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All-Star Game was Kobe's last stand
Kobe Bryant looked awfully “thirsty” Sunday evening. Yeah, his lips were parched. There was enough flour in the corners of his mouth to bake two cakes.
To Bryant, that All-Star MVP trophy must have looked like a six pack of Fiji water.
He quenched his thirst, dropping 37 points in the West’s exciting 148-143 victory, thwarting LeBron James’ remarkable triple-double.
The problem is, Kobe didn’t do anything about the Heat, the Spurs, the Celtics or the Mavericks. He also failed to erase the memory of L.A.’s horrifying loss to Cleveland and the beyond-troubling, three-game losing streak the Lakers carried into this All-Star break.
I might live to regret this statement, but I believe it nonetheless: Feb. 20, 2011, was Kobe’s last stand.
He’s done. It’s over. He’s no longer a leading man.
In the aftermath of his swan song, the five-time champion tried to act like he was comfortable surrendering his torch. I don’t buy it. He looked too thirsty.
“They should. They should,” Bryant responded when asked what he thought about all the young NBA stars receiving most of the attention and hype leading into the All-Star Game. “I’ve been there. You know what I mean? I had my time. It’s not about that for me at this point in my career. I’ve been there. It’s very important for the game to continue to have young stars emerge. It’s great for the league to get behind Blake (Griffin) and what he’s doing.
“It’s important for me to step aside.”
Please. Kobe Bryant has no interest in stepping aside for anyone. You don’t take a game-high 26 shots — one short of an All-Star Game record — when you’re stepping aside.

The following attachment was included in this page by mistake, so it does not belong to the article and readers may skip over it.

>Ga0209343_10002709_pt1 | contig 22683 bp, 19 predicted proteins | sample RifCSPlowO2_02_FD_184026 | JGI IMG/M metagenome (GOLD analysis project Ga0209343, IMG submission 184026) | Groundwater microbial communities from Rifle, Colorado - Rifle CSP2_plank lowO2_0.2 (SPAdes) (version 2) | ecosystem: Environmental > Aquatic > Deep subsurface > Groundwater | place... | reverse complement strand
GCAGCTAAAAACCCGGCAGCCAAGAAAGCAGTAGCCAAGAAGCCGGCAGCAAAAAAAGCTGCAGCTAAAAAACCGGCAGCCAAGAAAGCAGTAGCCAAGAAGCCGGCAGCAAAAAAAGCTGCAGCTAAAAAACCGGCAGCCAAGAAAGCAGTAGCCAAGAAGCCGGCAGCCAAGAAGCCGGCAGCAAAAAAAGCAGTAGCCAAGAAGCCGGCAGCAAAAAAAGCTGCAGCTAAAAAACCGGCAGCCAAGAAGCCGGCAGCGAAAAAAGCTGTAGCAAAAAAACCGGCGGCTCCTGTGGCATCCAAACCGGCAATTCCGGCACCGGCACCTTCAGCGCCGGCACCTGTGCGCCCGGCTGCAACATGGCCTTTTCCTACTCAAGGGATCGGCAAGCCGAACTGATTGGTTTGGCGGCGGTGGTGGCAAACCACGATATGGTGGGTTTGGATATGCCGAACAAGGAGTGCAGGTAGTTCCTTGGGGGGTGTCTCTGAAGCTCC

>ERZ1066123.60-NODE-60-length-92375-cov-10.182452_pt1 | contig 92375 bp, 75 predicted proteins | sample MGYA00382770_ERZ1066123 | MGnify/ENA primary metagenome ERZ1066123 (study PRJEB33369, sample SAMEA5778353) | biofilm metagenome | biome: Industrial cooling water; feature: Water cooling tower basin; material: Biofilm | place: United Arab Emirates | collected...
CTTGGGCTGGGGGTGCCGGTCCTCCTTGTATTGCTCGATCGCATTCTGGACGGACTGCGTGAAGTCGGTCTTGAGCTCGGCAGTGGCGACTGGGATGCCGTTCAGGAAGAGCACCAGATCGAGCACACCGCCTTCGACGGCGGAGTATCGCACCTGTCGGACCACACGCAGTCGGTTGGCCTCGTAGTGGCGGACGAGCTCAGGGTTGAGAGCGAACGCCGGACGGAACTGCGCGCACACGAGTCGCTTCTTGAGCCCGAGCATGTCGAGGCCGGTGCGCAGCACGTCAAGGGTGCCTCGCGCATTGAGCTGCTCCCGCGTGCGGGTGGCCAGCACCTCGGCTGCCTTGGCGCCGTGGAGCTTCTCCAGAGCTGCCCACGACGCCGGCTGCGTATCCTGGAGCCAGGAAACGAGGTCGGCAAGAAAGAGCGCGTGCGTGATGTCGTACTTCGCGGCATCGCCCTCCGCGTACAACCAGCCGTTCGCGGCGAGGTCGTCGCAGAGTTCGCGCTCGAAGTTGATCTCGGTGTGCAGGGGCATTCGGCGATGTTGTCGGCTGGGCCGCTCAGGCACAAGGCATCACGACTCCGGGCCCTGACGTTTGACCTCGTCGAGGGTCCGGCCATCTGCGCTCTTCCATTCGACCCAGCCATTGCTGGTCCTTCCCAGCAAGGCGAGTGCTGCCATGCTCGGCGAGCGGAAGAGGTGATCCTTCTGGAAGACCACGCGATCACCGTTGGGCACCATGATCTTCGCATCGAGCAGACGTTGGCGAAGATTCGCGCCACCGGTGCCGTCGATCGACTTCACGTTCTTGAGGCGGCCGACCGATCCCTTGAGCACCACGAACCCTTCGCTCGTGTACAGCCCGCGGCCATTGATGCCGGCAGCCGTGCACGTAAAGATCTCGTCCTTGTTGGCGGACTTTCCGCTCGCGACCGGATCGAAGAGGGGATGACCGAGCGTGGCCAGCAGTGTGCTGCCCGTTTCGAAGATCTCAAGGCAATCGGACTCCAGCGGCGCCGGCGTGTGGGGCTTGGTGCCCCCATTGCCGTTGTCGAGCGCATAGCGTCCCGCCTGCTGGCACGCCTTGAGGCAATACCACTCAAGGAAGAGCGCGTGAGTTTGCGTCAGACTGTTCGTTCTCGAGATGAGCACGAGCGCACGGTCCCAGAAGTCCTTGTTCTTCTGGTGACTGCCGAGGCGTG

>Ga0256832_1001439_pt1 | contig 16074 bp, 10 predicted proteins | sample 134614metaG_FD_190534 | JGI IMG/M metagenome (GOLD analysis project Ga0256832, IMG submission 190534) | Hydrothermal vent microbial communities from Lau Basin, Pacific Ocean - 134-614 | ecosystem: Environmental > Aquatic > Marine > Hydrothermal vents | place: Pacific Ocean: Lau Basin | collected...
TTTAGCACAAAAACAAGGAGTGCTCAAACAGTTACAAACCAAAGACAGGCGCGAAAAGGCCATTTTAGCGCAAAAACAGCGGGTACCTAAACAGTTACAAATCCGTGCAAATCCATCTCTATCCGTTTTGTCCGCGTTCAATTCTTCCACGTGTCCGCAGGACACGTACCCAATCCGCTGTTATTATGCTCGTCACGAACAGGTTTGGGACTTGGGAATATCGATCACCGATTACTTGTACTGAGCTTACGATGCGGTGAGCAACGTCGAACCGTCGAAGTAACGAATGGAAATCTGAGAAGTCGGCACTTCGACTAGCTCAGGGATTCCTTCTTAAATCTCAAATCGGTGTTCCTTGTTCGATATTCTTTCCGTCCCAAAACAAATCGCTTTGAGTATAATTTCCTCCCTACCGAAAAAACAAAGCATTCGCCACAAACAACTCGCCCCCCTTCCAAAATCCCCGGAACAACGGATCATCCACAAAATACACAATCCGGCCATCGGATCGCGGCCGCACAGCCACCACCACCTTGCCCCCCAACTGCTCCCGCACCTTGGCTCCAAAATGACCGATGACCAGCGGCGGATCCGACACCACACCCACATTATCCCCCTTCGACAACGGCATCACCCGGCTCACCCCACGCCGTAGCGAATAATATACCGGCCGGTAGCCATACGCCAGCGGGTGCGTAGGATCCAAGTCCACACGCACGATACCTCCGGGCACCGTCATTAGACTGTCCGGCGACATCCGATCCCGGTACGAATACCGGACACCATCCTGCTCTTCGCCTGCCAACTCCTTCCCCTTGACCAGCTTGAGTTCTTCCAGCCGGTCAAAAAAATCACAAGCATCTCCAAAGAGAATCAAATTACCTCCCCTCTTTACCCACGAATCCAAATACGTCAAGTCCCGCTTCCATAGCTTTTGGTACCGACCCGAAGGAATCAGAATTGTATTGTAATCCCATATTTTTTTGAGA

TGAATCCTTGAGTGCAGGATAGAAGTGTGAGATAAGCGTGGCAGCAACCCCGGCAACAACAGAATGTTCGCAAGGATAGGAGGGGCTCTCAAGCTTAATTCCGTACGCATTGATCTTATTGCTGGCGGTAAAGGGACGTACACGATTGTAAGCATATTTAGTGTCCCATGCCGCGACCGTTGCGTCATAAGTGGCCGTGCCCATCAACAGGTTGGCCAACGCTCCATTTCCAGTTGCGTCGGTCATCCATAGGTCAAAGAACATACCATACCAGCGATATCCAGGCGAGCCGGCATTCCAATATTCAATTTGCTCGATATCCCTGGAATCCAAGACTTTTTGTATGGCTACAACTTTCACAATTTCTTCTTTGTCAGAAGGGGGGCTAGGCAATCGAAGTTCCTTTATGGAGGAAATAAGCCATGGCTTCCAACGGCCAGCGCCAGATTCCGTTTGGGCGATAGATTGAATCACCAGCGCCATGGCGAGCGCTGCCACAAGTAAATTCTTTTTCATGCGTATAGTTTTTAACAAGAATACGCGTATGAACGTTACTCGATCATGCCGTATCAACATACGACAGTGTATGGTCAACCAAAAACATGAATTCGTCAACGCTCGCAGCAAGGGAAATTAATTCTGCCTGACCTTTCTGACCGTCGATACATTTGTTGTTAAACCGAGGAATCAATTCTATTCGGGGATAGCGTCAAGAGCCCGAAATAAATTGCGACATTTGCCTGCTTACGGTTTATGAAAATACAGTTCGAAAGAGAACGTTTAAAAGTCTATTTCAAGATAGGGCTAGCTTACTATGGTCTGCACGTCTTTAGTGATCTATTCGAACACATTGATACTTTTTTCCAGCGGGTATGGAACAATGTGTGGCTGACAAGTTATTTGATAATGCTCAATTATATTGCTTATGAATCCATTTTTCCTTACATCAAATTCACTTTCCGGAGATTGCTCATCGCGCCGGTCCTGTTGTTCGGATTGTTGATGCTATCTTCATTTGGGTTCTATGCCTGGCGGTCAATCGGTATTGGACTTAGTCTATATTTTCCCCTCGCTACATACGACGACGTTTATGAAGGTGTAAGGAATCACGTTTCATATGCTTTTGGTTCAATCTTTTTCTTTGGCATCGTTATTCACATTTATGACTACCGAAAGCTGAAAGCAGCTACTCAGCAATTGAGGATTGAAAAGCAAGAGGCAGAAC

Kobe took out his frustrations. Kobe tried to remind everyone that if there’s a problem with the Lakers, it has little to do with No. 24. Kobe continued his just-below-the-surface feud with LeBron.
Don’t get confused. I’m glad Kobe did. I respect what he did. It was Michael “Corleone” Jordan-esque.
I’m not rooting against Kobe Bryant. I just think he’s done.
You could see it in the fourth quarter. He was exhausted. His ball-hogging and one-on-five mentality allowed the East to slash a healthy double-digit lead to two with little more than a minute to play.
“The fourth quarter, man, I had nothing left,” Bryant said.
That didn’t stop him from shooting — or trying to. He was thirsty. He could see LeBron James barreling in for the steal (MVP). That wasn’t happening. Not on Kobe’s watch. Not with a fourth All-Star Game MVP within his grasp. Not in the Staples Center with the crowd cheering loudest for The Poster Child.
“Tonight was just being around young players,” Bryant said, explaining his performance. “You want to know the influence of Blake? Look at all the dunks I had tonight. Just being around so many young players gave me so much energy to see them bouncing around and all that sort of stuff. It just re-energized me for the night.”
Good spin. But it’s still spin.
Losing to the Cavaliers gave Bryant energy. Being free of Ron Artest for an evening gave Bryant energy. Getting away from a team he knows can’t win it all liberated Kobe for a game.
The Lakers made a mistake this offseason by not shuffling the pieces around Kobe. The entire league has been invigorated by LeBron’s move to South Beach. The Lakers stood pat. Everyone can see it was a mistake now.
“Wow. You know what? That’s a Bikram yoga stretch,” Bryant said when I asked him if he was subtly suggesting the Lakers need to surround him with young talent. “You stretched the hell out . . . good job. I’m not even going to answer that. That’s just silly. Next.”
I bet Kobe would love for the Lakers to land Dwight Howard next year.
But not even D12 can save the Black Mamba.
Kobe is older than the calendar says (32). He joined the NBA at 18. He has played in nearly 200 playoff games. He has far more miles on his legs and knees than Michael Jordan (three years at North Carolina, a retirement) had at the same age.
Sunday was Kobe’s final great moment on the NBA’s big stage (playoffs, All-Star Game).
Next year, the Blake Show will be the main attraction at the Staples Center. The Heat, the Bulls, the Thunder and the Knicks will have the best teams with in-their-prime superstars. The Mavericks and the Celtics will still be title contenders.
Kobe? He’ll still be thirsty.